Venus rotates westward with a very low angular speed; it takes 243 Earth days to rotate once. The planet’s atmosphere rotates in the same direction but at much higher angular speeds, which is called “superrotation.” The planet is covered by thick clouds that extend from an altitude of about 45 kilometers to 70 kilometers. The superrotation reaches its maximum near the top of this cloud, where the rotational speed is about 60 times that of the planet itself. The cause of this phenomenon, however, is shrouded in mystery.
Akatsuki was launched in 2010 by the Japan Aerospace Exploration Agency to unravel the atmospheric mysteries of Venus. Although lower-altitude clouds cannot be seen through with visible light, Akatsuki’s near-infrared camera IR2 successfully tracked the clouds – in particular, thicker clouds between 45 kilometers to 60 kilometers in altitude. This was made possible by observing the silhouettes of clouds that appear when infrared light from thermal radiation originating in the lower atmosphere filter through clouds.
Similar observations were previously made by the Venus Express orbiter of the European Space Agency and Galileo spacecraft of the U.S. National Aeronautics and Space Administration, but they provided only limited data of the planet’s low-latitude zones. From these observations, scientists speculated that wind speeds at lower-to-middle cloud altitudes are horizontally uniform and have few temporal variations.
In the study published in Nature Geoscience, the team of researchers including Hokkaido University Associate Professor Takeshi Horinouchi analyzed the data collected by Akatsuki between March and August 2016. The team employed a cloud-tracking method they recently developed to deduce horizontal distributions of winds based on data from Akatsuki.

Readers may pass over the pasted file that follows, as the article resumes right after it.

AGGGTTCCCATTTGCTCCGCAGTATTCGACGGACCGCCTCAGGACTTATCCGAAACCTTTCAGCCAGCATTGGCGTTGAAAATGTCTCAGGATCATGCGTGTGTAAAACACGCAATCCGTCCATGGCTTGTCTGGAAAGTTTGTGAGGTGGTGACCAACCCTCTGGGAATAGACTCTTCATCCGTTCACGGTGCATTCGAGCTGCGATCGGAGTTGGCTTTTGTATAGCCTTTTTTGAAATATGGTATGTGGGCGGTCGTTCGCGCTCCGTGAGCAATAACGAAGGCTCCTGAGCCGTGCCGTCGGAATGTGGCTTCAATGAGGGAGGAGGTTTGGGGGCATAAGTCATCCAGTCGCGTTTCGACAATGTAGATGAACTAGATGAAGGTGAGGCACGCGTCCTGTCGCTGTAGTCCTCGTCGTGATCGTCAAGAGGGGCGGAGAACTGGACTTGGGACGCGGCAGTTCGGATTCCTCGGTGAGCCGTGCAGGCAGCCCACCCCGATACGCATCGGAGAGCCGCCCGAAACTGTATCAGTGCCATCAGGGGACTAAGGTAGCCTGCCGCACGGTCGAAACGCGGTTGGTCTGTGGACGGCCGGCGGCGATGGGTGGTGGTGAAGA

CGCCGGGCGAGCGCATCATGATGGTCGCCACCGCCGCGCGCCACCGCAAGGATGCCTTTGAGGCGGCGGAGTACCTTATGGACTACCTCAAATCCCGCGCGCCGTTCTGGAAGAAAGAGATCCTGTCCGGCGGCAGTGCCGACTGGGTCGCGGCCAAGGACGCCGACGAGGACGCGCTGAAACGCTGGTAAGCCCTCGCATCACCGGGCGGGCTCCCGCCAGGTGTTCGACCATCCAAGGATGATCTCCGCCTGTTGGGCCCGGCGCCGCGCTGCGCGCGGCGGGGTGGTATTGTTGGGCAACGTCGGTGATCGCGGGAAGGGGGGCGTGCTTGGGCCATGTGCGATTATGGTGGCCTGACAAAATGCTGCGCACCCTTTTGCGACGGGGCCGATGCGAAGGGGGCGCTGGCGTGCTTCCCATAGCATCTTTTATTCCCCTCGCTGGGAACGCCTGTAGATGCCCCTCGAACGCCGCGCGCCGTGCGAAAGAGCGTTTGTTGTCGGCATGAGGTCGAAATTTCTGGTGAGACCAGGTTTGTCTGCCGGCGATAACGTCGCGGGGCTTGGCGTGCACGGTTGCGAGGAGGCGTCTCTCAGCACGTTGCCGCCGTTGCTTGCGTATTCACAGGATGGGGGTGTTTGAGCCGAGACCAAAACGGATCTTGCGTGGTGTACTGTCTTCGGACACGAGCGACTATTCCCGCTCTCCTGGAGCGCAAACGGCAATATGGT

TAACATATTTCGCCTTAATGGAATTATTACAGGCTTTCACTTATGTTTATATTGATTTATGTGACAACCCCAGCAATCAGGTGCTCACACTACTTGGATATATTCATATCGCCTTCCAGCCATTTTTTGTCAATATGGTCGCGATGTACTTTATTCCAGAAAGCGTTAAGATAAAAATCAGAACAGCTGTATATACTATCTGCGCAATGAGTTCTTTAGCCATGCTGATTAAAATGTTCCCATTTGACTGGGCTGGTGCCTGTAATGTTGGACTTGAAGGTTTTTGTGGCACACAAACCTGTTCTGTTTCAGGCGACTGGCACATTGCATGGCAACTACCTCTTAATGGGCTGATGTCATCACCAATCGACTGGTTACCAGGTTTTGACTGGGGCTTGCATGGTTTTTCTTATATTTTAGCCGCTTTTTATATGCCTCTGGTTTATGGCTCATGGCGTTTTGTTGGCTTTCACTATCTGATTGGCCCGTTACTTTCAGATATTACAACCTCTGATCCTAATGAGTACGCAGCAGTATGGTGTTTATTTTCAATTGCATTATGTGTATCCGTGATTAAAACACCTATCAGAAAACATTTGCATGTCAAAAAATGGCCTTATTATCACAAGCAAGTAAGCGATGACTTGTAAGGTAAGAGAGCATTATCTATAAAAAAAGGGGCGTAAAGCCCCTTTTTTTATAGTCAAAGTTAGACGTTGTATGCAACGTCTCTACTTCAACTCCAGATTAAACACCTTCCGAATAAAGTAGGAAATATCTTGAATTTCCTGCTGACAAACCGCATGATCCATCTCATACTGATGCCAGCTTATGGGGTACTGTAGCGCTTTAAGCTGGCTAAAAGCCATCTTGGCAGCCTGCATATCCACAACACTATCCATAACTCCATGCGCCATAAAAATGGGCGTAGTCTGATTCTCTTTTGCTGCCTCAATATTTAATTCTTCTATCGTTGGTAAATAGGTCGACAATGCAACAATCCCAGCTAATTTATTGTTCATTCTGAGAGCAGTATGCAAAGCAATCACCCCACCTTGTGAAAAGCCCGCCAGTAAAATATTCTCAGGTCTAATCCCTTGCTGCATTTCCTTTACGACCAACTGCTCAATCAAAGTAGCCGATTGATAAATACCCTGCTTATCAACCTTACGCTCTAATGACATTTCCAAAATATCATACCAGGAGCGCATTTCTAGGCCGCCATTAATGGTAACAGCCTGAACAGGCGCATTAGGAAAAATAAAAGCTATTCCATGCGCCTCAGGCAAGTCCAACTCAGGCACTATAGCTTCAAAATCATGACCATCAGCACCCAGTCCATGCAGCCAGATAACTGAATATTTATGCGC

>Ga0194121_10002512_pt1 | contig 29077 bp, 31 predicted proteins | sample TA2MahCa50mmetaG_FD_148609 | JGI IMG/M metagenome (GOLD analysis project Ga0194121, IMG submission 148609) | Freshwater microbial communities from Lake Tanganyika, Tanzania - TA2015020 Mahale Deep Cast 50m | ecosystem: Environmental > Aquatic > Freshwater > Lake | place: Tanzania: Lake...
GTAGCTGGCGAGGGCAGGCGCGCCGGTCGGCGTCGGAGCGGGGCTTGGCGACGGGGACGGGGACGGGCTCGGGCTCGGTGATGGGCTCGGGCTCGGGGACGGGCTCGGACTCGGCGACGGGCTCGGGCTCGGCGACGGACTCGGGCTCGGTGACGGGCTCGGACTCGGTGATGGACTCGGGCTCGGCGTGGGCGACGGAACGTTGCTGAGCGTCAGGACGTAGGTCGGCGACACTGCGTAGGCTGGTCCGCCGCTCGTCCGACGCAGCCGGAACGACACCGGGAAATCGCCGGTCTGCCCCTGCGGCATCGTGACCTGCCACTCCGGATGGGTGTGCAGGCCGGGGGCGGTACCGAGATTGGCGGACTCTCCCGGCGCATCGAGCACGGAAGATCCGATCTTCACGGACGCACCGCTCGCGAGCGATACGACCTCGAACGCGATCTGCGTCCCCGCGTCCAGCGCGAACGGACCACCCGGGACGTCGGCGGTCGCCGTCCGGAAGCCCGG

They discovered an equatorial jet in the wind velocities based on image data from July 2016 and that the jet existed at least two months after that. In March that year, the wind velocities in the same latitude zones were rather slow – thus there was no jet.
The findings showed for the first time that wind velocities can be markedly high forming a jet near the equator, which have never been found not only in the scantily observed lower to middle cloud layers but also in the more-extensively studied high layers.
“Our study uncovered that wind velocities in the lower-to-middle cloud layer have temporal and spatial variabilities much greater than previously thought,” says Takeshi Horinouchi. “Although it remains unclear why such an equatorial jet appears, the mechanisms that could cause it are limited and related to various theories about superrotation. So, further study of the Akatsuki data should help glean useful knowledge not only about local jets but also would help address superrotation theories.”
Associate Professor Takeshi Horinouchi
Faculty of Environmental Earth Science
Associate Professor Chisato Ikuta
Institute of Space and Astronautical Science
Japan Aerospace Exploration Agency
Naoki Namba (Media Officer)
Global Relations Office
Institute for International Collaboration